Similarly, bloggers must not lose sight of the focus of the trip, because there always is one. If a hotel invites you to visit their property in a fantastic locale, it may be tempting to write heavily about the locale, but that wasn’t the point of your trip. The hotel invited you down to write about them. It’s of course possible to marry the two, to describe the great activities found in the area if you stay at John Doe’s Hotel.
But at no point during your partnership can you forget that this is a business relationship with specific returns on investment expected.
3. Understand expectations
Before agreeing to anything, whether it be a travel product review or a trip to New Zealand, both parties must ensure that they understand each other’s expectations.
This is the time to be frank and honest. Let them know that you aren’t interested in running advertorials and will be fair and honest in your blog writing. Most destinations love this; it adds credibility to the coverage. However, some who are new to the social media world may be surprised at first, so it’s better to make it clear from the beginning.
Also be sure to ask if they expect Twitter, Google+ and Facebook coverage in addition to blog posts, and how many posts they are expecting. It’s equally important to ask about anything in particular they want to have highlighted. On a trip to a specific country, the tourist board asked that I investigate the culinary side to the destination, as it sometimes gets overlooked. Doing so didn’t threaten my integrity as a writer, it just gave me better focus and made sure I covered the areas my sponsor wanted me to cover.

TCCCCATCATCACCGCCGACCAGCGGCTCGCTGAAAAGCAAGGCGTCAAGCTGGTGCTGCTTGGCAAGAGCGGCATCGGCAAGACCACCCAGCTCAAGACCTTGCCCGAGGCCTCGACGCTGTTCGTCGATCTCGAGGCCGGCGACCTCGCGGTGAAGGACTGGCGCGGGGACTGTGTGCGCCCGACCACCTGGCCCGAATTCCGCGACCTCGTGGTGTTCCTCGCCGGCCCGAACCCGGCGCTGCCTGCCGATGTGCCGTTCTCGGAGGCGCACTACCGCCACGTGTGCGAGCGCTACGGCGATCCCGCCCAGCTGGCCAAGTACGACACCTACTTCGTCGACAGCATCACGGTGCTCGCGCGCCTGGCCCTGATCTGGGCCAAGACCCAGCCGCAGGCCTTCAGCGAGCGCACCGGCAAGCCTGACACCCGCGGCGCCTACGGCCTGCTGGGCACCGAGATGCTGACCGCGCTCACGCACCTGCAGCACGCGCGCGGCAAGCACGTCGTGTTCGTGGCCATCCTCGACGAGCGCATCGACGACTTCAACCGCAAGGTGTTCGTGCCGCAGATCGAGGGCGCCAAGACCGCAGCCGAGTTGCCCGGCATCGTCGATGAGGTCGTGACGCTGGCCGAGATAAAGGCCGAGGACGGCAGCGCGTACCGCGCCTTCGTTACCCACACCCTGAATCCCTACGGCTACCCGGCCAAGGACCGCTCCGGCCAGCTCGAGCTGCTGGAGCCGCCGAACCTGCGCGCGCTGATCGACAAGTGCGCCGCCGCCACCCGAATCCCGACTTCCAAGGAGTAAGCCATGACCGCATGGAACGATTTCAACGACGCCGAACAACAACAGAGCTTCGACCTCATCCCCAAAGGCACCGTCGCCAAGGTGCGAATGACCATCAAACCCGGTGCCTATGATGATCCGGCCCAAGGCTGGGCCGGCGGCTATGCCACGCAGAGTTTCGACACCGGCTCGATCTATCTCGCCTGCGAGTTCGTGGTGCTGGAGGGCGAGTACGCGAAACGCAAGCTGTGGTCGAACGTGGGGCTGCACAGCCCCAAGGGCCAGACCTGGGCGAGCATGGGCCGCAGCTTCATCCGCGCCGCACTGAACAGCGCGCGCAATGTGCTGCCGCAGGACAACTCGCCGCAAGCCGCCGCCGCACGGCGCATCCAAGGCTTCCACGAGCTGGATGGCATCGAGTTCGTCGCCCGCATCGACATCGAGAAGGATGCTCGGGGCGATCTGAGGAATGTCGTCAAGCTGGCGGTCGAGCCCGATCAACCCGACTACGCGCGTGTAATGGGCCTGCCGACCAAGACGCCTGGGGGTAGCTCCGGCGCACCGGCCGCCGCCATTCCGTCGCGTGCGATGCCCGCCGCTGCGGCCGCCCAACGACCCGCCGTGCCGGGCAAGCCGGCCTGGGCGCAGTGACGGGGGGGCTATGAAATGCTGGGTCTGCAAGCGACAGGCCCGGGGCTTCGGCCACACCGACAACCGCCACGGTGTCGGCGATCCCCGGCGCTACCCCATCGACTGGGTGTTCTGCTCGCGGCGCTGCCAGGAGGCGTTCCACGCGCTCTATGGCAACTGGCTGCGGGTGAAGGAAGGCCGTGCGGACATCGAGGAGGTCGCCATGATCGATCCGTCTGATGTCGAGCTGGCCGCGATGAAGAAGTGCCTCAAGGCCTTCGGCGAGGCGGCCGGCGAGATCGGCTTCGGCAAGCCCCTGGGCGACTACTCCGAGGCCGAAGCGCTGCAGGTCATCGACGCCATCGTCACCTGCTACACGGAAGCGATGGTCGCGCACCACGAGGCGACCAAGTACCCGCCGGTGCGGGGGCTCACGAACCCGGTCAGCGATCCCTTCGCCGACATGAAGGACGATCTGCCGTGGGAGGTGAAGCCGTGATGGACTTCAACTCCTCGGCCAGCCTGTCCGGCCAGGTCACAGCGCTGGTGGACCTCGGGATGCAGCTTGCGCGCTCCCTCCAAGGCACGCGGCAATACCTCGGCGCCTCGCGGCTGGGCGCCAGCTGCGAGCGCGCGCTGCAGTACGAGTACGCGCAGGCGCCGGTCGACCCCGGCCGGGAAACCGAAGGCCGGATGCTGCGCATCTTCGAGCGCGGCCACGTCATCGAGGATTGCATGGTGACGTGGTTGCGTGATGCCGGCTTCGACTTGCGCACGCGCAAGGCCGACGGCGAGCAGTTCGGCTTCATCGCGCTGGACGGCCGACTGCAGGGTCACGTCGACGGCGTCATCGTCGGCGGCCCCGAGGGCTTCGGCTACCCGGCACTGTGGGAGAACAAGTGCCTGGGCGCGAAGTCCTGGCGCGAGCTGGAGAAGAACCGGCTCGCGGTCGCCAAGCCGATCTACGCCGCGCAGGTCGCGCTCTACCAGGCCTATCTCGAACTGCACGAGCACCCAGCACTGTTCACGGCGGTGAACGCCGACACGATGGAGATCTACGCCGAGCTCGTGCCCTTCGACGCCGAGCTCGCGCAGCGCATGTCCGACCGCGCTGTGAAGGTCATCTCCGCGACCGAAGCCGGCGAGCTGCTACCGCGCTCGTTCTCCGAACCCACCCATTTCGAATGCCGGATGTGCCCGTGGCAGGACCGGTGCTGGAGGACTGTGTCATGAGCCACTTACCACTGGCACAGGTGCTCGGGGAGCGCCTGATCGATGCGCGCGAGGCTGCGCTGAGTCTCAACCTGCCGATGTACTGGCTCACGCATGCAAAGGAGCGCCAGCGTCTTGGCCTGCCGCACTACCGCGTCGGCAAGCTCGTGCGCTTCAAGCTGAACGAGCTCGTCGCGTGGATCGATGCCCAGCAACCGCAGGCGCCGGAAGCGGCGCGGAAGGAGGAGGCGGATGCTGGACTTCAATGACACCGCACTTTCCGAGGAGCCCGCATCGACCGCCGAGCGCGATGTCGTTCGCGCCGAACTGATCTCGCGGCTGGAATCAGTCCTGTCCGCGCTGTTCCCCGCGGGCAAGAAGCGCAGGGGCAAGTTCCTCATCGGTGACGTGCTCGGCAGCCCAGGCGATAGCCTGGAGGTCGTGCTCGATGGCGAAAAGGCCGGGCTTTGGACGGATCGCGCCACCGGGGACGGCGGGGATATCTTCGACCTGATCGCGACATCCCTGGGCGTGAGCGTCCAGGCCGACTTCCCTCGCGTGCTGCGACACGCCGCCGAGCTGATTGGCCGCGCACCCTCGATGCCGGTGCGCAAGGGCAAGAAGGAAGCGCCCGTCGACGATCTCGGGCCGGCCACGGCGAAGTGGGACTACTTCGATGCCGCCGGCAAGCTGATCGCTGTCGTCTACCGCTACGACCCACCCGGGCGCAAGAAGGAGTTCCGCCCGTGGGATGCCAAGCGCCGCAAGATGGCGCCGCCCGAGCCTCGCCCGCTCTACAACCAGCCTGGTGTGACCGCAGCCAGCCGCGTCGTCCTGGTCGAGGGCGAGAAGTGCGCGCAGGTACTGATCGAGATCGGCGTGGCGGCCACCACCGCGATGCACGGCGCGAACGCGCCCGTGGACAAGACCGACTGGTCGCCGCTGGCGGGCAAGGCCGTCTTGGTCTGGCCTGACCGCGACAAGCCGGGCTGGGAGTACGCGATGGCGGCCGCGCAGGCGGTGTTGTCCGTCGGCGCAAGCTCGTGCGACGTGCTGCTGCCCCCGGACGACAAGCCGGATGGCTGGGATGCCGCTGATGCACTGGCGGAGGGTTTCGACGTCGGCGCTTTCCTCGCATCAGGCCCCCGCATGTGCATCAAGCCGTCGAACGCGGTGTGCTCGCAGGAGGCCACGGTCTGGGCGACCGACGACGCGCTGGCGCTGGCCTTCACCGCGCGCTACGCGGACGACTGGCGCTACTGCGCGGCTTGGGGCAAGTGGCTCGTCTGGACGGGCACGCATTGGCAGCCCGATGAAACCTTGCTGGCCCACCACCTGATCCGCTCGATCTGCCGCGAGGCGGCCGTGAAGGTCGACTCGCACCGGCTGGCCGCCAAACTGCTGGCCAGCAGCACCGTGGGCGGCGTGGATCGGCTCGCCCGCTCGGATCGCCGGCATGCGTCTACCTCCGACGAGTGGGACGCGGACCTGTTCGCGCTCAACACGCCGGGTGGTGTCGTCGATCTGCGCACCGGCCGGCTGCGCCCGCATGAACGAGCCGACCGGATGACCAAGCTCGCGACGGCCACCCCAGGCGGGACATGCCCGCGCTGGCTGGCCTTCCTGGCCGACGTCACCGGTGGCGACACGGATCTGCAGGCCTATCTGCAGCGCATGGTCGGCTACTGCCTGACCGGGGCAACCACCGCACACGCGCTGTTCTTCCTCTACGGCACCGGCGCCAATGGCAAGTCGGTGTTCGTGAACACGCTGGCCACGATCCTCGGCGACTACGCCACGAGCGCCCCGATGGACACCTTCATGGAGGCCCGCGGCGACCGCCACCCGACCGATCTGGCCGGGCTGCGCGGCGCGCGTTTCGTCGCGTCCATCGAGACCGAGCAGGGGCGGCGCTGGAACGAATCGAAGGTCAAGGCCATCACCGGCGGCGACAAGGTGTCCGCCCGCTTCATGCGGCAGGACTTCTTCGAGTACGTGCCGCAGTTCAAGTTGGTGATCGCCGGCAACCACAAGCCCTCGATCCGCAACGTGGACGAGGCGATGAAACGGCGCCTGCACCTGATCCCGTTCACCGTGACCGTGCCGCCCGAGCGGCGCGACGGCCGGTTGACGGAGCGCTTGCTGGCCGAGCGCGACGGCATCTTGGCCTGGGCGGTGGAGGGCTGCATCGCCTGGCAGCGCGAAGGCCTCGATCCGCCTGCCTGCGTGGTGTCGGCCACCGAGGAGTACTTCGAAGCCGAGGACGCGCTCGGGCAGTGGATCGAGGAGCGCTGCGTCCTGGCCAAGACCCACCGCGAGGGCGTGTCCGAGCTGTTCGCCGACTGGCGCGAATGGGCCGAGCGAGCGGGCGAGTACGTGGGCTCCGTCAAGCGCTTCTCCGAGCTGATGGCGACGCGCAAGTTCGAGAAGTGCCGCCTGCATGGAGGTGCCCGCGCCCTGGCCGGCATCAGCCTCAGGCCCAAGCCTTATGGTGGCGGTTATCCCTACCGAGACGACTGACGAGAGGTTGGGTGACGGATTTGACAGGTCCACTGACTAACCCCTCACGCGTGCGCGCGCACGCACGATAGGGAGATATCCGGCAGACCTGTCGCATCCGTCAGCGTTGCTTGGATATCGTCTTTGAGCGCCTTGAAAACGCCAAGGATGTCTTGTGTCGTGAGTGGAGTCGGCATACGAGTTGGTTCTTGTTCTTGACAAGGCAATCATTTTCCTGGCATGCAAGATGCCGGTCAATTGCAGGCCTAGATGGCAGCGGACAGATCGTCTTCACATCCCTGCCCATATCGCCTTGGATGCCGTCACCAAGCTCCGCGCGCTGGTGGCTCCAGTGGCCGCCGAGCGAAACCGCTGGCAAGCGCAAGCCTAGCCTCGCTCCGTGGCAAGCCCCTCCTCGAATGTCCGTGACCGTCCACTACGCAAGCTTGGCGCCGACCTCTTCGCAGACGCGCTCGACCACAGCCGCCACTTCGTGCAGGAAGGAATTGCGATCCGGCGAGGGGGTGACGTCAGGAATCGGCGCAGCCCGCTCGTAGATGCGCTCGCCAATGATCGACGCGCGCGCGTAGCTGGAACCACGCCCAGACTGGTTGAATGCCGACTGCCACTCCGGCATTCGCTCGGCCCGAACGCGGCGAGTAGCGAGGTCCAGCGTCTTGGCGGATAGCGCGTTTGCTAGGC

4. Be honest
Honesty is important with any relationship, but especially so when it comes to travel PR. If you are a budget travel blogger and are approached by a high-end resort property, don’t say yes to their invitation to visit! Kindly let them know that you probably aren’t the best match for them.
Travel bloggers of course need to take care of themselves first, but we also have to safeguard the integrity of the community as a whole. If you promise something you can’t deliver, it makes every travel blogger look bad.
Similarly, be honest with your readers. Don’t hide the fact that you’re going on a press trip, highlight it—promote it! You’ll find that readers really enjoy the concept of traveling along with you as you travel, so don’t shy away from it. Weave into your narrative the fact that you’re going on a sponsored trip and explain why. Tell your readers how it will benefit them and you’ll not only keep readers, you’ll gain many new ones.
Travel blogging is a niche market that is still learning the nuances of the mainstream travel industry, and vice versa. But through smart and productive relationships, both blogger and PR pros can only flourish in this brave new world of travel promotion.
Matt Long, travel writer, blogger, photographer and world traveler is the Editor-in-Chief of LandLopers.com, a top travel blogthat caters to the “normal” traveler who wants to get out there and experience the best the world has to offer.